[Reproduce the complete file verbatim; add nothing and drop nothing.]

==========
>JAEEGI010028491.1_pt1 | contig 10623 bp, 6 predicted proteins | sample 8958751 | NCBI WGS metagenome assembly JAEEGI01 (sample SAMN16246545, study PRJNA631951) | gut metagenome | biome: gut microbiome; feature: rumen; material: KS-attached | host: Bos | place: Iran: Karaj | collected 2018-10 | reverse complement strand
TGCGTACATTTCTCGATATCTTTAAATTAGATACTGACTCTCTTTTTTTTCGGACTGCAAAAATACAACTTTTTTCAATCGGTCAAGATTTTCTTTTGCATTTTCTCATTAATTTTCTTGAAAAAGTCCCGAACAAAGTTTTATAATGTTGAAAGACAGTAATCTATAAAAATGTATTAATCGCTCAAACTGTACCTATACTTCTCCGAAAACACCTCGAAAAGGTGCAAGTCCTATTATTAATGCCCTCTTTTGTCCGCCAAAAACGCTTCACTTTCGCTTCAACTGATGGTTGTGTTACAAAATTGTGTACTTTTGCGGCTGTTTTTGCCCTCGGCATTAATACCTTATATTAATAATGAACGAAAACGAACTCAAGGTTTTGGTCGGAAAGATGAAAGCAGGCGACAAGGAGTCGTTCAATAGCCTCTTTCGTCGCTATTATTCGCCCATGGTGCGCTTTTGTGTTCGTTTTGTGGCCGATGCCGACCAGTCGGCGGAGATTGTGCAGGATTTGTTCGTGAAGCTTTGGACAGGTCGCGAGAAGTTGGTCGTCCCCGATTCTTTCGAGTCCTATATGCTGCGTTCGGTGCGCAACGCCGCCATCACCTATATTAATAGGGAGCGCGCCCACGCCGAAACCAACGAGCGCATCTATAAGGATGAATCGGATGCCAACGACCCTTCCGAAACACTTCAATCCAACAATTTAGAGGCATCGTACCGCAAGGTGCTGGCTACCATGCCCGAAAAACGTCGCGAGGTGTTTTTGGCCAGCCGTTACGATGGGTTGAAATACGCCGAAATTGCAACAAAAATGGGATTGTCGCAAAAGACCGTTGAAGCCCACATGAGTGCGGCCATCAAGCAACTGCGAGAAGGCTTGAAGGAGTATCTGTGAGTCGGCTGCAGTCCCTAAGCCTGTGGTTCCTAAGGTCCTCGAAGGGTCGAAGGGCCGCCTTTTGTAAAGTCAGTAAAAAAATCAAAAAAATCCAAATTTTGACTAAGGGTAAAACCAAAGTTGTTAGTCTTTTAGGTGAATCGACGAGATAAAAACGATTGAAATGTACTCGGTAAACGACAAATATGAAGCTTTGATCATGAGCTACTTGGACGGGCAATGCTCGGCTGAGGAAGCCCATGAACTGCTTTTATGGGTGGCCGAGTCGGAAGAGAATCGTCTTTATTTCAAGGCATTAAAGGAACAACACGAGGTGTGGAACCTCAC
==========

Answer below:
>JAEEGI010028491.1_pt1 | contig 10623 bp, 6 predicted proteins | sample 8958751 | NCBI WGS metagenome assembly JAEEGI01 (sample SAMN16246545, study PRJNA631951) | gut metagenome | biome: gut microbiome; feature: rumen; material: KS-attached | host: Bos | place: Iran: Karaj | collected 2018-10 | reverse complement strand
TGCGTACATTTCTCGATATCTTTAAATTAGATACTGACTCTCTTTTTTTTCGGACTGCAAAAATACAACTTTTTTCAATCGGTCAAGATTTTCTTTTGCATTTTCTCATTAATTTTCTTGAAAAAGTCCCGAACAAAGTTTTATAATGTTGAAAGACAGTAATCTATAAAAATGTATTAATCGCTCAAACTGTACCTATACTTCTCCGAAAACACCTCGAAAAGGTGCAAGTCCTATTATTAATGCCCTCTTTTGTCCGCCAAAAACGCTTCACTTTCGCTTCAACTGATGGTTGTGTTACAAAATTGTGTACTTTTGCGGCTGTTTTTGCCCTCGGCATTAATACCTTATATTAATAATGAACGAAAACGAACTCAAGGTTTTGGTCGGAAAGATGAAAGCAGGCGACAAGGAGTCGTTCAATAGCCTCTTTCGTCGCTATTATTCGCCCATGGTGCGCTTTTGTGTTCGTTTTGTGGCCGATGCCGACCAGTCGGCGGAGATTGTGCAGGATTTGTTCGTGAAGCTTTGGACAGGTCGCGAGAAGTTGGTCGTCCCCGATTCTTTCGAGTCCTATATGCTGCGTTCGGTGCGCAACGCCGCCATCACCTATATTAATAGGGAGCGCGCCCACGCCGAAACCAACGAGCGCATCTATAAGGATGAATCGGATGCCAACGACCCTTCCGAAACACTTCAATCCAACAATTTAGAGGCATCGTACCGCAAGGTGCTGGCTACCATGCCCGAAAAACGTCGCGAGGTGTTTTTGGCCAGCCGTTACGATGGGTTGAAATACGCCGAAATTGCAACAAAAATGGGATTGTCGCAAAAGACCGTTGAAGCCCACATGAGTGCGGCCATCAAGCAACTGCGAGAAGGCTTGAAGGAGTATCTGTGAGTCGGCTGCAGTCCCTAAGCCTGTGGTTCCTAAGGTCCTCGAAGGGTCGAAGGGCCGCCTTTTGTAAAGTCAGTAAAAAAATCAAAAAAATCCAAATTTTGACTAAGGGTAAAACCAAAGTTGTTAGTCTTTTAGGTGAATCGACGAGATAAAAACGATTGAAATGTACTCGGTAAACGACAAATATGAAGCTTTGATCATGAGCTACTTGGACGGGCAATGCTCGGCTGAGGAAGCCCATGAACTGCTTTTATGGGTGGCCGAGTCGGAAGAGAATCGTCTTTATTTCAAGGCATTAAAGGAACAACACGAGGTGTGGAACCTCAC